The Zoomer Obsession With Japanese Jazz

Louis Barnes
4 min readDec 12, 2022

I’ve wanted to write about Japanese jazz for quite sometime now, but I didn’t know the proper context to frame it. There are plenty of historical articles and documents about the history of jazz in Japan and I had struggled to find and angle that was fresh and interesting. That all changed when I saw the above tweet pop up on my twitter timeline a couple of days ago. I laughed pretty hard at it and then I had my eureka moment. Zoomers (Gen Z folk) LOVE Japanese jazz, and I don’t think we talk about it enough.

Ryo Fukui, Masayoshi Takanaka, and Jiro Inagaki are just a few iconic names that immediately come to mind when discussing Japanese jazz. These people have had stellar careers back in their day and have seemed to be almost revitalized thanks to the YouTube algorithm. A quick look at the comment sections on many of these videos will give you hundreds of comments saying that they were randomly recommended this video by The Algorithm™ and now they’re in love with the genre.

All Of Me was my personal introduction to Masayoshi Takanaka, along with many other internet users

The big question is then: “Is there anything distinctive about Japanese jazz?” It’s hard to say. There’s jazz produced by native Japanese people, and then there’s jazz that’s distinctive to Japanese culture. Jazz already has a culture where the most famous jazz musicians know and play “the standards” in addition to their own original compositions, which makes this question a bit more complicated. But nonetheless, authentic Japanese jazz can be found.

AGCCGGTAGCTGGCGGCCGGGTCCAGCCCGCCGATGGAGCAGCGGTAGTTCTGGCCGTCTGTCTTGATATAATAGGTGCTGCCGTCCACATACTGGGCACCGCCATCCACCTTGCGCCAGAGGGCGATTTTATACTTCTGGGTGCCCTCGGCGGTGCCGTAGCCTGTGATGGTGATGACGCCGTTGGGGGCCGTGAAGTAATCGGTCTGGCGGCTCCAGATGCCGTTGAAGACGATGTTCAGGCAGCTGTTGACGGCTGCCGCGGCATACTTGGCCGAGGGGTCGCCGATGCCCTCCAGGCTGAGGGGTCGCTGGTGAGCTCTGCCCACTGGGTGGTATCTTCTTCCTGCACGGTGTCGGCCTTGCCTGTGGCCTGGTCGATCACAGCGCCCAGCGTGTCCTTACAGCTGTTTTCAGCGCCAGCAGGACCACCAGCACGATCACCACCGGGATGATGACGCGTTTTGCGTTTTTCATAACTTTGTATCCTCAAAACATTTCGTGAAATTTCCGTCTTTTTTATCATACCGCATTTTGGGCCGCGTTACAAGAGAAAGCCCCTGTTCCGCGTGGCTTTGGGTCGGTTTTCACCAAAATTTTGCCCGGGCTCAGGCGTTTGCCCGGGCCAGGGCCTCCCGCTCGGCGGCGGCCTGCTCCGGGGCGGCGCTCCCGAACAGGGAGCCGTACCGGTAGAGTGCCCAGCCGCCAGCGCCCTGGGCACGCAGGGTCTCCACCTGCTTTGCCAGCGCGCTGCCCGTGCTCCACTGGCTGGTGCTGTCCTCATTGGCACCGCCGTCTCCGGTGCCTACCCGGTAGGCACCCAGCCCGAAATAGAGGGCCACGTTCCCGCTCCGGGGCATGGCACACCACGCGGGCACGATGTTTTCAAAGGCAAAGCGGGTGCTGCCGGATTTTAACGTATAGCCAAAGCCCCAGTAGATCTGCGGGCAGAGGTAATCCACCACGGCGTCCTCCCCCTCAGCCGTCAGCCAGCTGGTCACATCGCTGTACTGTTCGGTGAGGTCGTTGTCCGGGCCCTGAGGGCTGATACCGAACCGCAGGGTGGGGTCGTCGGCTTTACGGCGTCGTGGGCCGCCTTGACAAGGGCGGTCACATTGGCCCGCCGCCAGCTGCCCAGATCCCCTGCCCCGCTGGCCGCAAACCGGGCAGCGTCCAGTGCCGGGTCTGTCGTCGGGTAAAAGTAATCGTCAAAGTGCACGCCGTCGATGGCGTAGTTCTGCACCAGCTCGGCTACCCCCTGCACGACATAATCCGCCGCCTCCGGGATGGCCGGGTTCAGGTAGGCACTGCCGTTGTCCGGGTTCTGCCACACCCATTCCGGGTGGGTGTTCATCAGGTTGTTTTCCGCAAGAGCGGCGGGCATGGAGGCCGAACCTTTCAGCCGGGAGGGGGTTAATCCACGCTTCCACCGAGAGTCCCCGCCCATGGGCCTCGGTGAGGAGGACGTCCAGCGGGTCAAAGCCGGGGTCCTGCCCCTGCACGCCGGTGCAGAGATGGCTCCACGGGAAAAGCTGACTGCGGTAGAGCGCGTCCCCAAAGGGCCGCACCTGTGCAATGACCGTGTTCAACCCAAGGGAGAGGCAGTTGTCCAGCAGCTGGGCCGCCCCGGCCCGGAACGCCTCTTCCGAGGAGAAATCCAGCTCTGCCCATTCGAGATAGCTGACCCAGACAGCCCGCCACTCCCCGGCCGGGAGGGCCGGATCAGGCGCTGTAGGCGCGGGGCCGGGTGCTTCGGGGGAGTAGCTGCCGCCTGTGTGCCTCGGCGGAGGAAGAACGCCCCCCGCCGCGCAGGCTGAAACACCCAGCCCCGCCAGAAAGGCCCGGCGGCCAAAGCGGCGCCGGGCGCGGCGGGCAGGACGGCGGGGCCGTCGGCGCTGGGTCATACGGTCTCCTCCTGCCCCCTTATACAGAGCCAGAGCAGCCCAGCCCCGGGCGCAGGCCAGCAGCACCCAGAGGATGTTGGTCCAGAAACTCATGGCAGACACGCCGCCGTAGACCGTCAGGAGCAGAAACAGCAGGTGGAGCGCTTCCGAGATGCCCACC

The easiest distinction can be found in the instruments that are used in the performance. There are a few prominent jazz groups out there that utilize traditional Japanese instruments in their music. The most famous example is Minoru Muraoka, a shakuhachi (Japanese flute) player. Bamboo, written by Muraoka, is the blueprint to a great Japanese jazz album. Along with a few American jazz standards, there are plenty of original jazz songs in there, as well as the featuring of traditional Japanese instruments. My personal favorite Japanese jazz band is Hiroshima. They are a group of Japanese-Americans who, like Muraoka, utilize traditional Japanese instruments in their music. Another Place is my favorite album by them due to its heavy fusion and pop influence. I don’t listen to a lot of pop music, but Hiroshima wants me to get into it lowkey…

my vinyl copy of “Another Place”, displayed prominently on my vinyl setup

The main reason why I wanted to write this article was to make a scathing point: A lot of the Japanese jazz that has gotten popular with the Gen Z (and Millennial) audience isn’t too sonically different from the jazz here in America. Sure, I just spent the last couple of paragraphs explaining the distinction of Japanese jazz against American jazz and even providing examples. I made the distinction in order to not diminish the impact of the Japanese jazz scene. It would have been wrong (and just plain rude) to call Japanese jazz indistinguishable from American jazz. However, a lot of the albums that I see that have gotten popular within these past few years are sonically similar to the jazz that’s gotten popular here in America.

Knowing all of this, there’s another big question to ask: “why has Japanese jazz gotten popular on YouTube?” The reason is simple: fetishization of Japanese culture. There is a huge section of the internet that loves Japanese culture. Anime, video games, music, and other cultural outputs of Japan are enjoyed heavily by this crowd. The concept of Japanese jazz would definitely pique the interest of those interested in Japanese culture. Those who don’t listen to a lot of jazz music would listen to Japanese jazz and think it’s really interesting and distinctive.

i feel disgusted downloading a wojak meme to make a point but i think you get it

I don’t want to end this article with a metaphorical finger-wagging to this crowd; I myself am a part of it to be honest. If I had something to say to this crowd, it would be to expand your boundaries! If you love Japanese jazz so much, listen to jazz in general! It’s a massive soundscape with tons of distinct subgenres. Don’t limit yourself on your jazz discovery journey! And always, thanks for reading!